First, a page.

Don Donaldo at stump dump

Dan Rodricks

December 04, 1991|By Dan Rodricks

At long last, we come to Act III of the fifth opera in the Don Donaldo Ring Cycle, inspired by the legends of the Lord High Governor of Maryland. In Acts I and II, Don Donaldo worked futilely to save his empire. Yet, goaded into rages by angry mail from peasants, spurned by a Parliament he alienated, Don Donaldo became increasingly morose and isolated from his once-adoring public. He has become painfully aware that, without drastic action, his empire will totter further.

Don Donaldo, On The Edge Place: A smoldering stump dump Time: The present

As the curtain rises, we see the darkest setting in all the Don Donaldo operas. The vista is murky purple, the barren terrain gnarled and jagged. Steam rises cobralike from holes in the earth. Everything -- the twisted trunks of trees, a large crater in the foreground -- evokes something hellish, like the burning oil fields of Kuwait.

A lone figure, wrapped in crimson robe with high collar, paces this dismal landscape. It is a brooding Don Donaldo, seeking the solace of Baltimore County's smoldering stump dump. The music is ponderous, then ominous in the Wagnerian style. It builds, then brightens slightly. Don Donaldo sings a melancholy aria (to "Send In The Clowns"):

Isn't it clear What's happenin' here? The state of Merlin is broke. Oops, sorry, my dear. Can't have new tax. Send in the ax. Isn't it rich? Isn't it queer? Losing my mandate this late In my career. Where is my crown? Get me my crown. Think you feel bad? I'm feelin' worse. I thought this job would be fun. But it's a curse. Send in a clown. Break up my frown. I need a clown. There is a vivid flash of light. Mephistopheles, dressed in Pagliacci's clown costume, steps out of a burning stump. The clown-devil announces himself to the Lord Governor.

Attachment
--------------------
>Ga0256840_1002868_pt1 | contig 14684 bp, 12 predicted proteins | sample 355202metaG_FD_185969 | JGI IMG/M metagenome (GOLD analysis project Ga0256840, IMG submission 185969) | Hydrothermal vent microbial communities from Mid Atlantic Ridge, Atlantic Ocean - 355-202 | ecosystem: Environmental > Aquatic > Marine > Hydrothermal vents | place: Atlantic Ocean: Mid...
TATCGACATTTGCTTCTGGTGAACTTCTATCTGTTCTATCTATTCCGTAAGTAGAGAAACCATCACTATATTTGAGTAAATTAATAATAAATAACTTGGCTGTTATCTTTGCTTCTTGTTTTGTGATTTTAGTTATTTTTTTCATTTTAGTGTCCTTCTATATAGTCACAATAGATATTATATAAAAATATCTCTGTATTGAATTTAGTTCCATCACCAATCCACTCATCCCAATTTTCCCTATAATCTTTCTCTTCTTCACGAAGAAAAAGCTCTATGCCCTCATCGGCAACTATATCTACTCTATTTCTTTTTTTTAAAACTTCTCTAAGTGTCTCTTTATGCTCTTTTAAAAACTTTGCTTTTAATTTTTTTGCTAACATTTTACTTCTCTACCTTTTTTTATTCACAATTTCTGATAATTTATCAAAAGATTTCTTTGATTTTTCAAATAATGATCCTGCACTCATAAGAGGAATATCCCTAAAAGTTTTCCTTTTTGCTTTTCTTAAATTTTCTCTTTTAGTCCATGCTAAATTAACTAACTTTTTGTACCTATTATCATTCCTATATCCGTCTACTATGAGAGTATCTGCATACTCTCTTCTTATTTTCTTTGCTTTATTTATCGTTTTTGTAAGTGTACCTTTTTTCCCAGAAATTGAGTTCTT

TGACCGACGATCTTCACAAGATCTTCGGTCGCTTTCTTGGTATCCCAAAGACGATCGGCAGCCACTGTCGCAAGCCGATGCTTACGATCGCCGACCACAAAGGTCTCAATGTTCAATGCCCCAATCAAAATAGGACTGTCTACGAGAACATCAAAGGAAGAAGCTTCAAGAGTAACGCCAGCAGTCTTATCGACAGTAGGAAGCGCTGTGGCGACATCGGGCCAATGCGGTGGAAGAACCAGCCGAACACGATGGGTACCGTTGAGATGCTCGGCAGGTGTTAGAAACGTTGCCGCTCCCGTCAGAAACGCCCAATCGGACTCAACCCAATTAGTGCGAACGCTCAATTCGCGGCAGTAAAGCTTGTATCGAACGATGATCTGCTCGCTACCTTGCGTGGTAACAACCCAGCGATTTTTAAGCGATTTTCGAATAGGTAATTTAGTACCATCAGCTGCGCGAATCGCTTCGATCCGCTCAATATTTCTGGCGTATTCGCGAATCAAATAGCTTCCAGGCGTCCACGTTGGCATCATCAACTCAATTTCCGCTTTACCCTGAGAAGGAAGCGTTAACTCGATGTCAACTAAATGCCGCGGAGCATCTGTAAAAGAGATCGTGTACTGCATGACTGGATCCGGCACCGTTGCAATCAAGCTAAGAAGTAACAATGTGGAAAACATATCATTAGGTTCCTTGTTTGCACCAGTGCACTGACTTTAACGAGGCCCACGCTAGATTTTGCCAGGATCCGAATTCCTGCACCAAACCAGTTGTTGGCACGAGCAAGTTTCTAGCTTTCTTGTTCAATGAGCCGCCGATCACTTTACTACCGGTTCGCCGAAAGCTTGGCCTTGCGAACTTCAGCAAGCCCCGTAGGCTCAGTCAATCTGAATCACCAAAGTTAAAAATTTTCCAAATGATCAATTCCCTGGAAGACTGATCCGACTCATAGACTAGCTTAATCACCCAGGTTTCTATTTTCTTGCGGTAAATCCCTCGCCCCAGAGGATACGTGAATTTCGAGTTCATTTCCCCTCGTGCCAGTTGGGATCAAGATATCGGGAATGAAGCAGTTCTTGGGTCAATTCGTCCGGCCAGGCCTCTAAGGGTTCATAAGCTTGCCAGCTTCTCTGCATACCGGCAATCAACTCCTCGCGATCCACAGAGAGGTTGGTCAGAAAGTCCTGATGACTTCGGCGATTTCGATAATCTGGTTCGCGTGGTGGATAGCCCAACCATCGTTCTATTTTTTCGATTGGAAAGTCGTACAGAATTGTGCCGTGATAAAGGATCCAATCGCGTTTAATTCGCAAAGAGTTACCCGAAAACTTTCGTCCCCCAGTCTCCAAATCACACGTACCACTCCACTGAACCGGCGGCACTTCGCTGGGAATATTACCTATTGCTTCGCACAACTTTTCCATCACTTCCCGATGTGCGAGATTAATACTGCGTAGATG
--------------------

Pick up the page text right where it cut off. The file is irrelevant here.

Mephistopheles: Yo, Don Donaldo! My man! I hate to see you down in the dumps like this. Don't be so blue, baby. Mr. Fisto is here to cheer you up.

Donaldo: How?

Mephistopheles: I can grant you anything. I can get the peasants off your back. I can tame those bad boys in the Parliament. I can get Padre Michino Steinberg to like you again. I can teach you to mambo. I can do anything.

Donaldo: Can you get me 450 million bucks by Tuesday a week?

Mephistopheles: No problem.

Donaldo: How will you do it?

Mephistopheles: Graft, corruption, extortion and bribes -- you know, just like when Spiro was in power. Those were the good old days.

Donaldo: But I'm an honest man.

Mephistopheles: Don't worry, Don baby. Shake my hand. In two weeks, you'll have a balanced budget.

The orchestra supports Mephistopheles as he breaks into a sorcerer's song (to "Bibbidi-Bobbidi-Boo"):

Do it now, doo-doo. Do it now, doo-doo. Snoopity-snoopity-snoo Put 'em together and what have you got? Plenty of moolah for you. I can raise lots of dough Kickbacks will start to flow. And the thinga-ma-jig That makes this gig? Finding a contract to rig. Do it now, doo-doo Don't go 'way goo-goo. Snoopity-snoopity snoo Shake on this deal and what have you got? Plenty of moolah for, plenty of moolah for Plenty of moolah for you. As Don Donaldo stares quizzically at the clown-devil's hand . . . the curtain falls.

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